I valued shares using a dividend discount model analysis with a 10% discount rate and an 8% long-term dividend growth rate. I think that rate is fair as it’s well below UNP’s own long-term average. A low payout ratio combined with strong underlying profit growth means UNP could very well continue to grow its dividend in the high single digits or low double digits for many years to come. The DDM analysis gives me a fair value of $118.80.
The reason I use a dividend discount model analysis is because a business is ultimately equal to the sum of all the future cash flow it can provide. The DDM analysis is a tailored version of the discounted cash flow model analysis, as it simply substitutes dividends and dividend growth for cash flow and growth.
It then discounts those future dividends back to the present day, to account for the time value of money since a dollar tomorrow is not worth the same amount as a dollar today. I find it to be a fairly accurate way to value dividend growth stocks.
This stock is definitely priced below its intrinsic value from where I’m standing, with a good margin of safety. But what do professional analysts think of UNP right now?
Morningstar, a leading and well-respected stock analysis firm, rates stocks on a 5-star system. 1 star would mean a stock is substantially overvalued; 5 stars would mean a stock is substantially undervalued. 3 stars would indicate roughly fair value.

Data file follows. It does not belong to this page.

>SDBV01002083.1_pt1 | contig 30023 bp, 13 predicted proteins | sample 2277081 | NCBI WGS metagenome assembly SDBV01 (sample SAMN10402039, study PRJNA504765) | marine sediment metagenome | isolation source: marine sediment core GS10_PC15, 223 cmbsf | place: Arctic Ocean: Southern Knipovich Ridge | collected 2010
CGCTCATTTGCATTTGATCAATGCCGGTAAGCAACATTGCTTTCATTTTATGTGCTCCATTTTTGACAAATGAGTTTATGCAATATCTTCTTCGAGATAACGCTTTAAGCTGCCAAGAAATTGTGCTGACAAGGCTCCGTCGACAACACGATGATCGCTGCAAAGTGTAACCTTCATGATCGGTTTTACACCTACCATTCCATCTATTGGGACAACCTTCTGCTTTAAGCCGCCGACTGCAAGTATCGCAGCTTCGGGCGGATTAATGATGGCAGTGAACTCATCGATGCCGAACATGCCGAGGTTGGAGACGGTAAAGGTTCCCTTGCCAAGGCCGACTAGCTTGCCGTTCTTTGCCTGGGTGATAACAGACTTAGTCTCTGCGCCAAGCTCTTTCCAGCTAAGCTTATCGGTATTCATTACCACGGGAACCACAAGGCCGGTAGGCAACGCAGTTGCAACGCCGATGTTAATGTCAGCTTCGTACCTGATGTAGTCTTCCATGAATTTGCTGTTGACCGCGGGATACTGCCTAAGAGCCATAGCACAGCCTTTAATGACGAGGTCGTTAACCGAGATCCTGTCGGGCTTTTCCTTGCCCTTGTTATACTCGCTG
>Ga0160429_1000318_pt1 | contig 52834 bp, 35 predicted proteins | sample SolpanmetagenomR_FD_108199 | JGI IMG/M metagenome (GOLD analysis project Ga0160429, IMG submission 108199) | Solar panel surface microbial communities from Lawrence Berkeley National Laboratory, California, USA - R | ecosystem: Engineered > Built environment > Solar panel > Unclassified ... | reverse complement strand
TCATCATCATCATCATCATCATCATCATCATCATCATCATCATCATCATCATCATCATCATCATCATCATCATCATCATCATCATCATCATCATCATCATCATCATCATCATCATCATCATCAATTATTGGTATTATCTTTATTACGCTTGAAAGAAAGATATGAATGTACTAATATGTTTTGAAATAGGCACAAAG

Morningstar rates UNP as a 3-star stock, with a fair value estimate of $119.00.
S&P Capital IQ is another professional analysis firm, and I like to compare my valuation opinion to theirs to see if I’m out of line. They similarly rate stocks on a 1-5 star scale, with 1 star meaning a stock is a strong sell and 5 stars meaning a stock is a strong buy. 3 stars is a hold.
S&P Capital IQ rates UNP as a 4-star “buy”, with a fair value calculation of $122.50.
So my analysis is in line here. If we average out the three numbers so as to have one final reasonable estimate to work with, we get $120.10. That indicates that this stock is potentially 12% undervalued right now.
Bottom line: Union Pacific Corporation (UNP) is just a fantastic business with so many built-in competitive advantages that appear to be incredibly enduring. Not only that, but shares appear to be priced at a discount relative to its intrinsic worth. I’m strongly considering buying this stock myself over the coming weeks. The yield is attractive, the growth is outstanding, and it offers the potential for 12% upside. I’d recommend to take a strong look at this opportunity.
— Jason Fieber, Dividend Mantra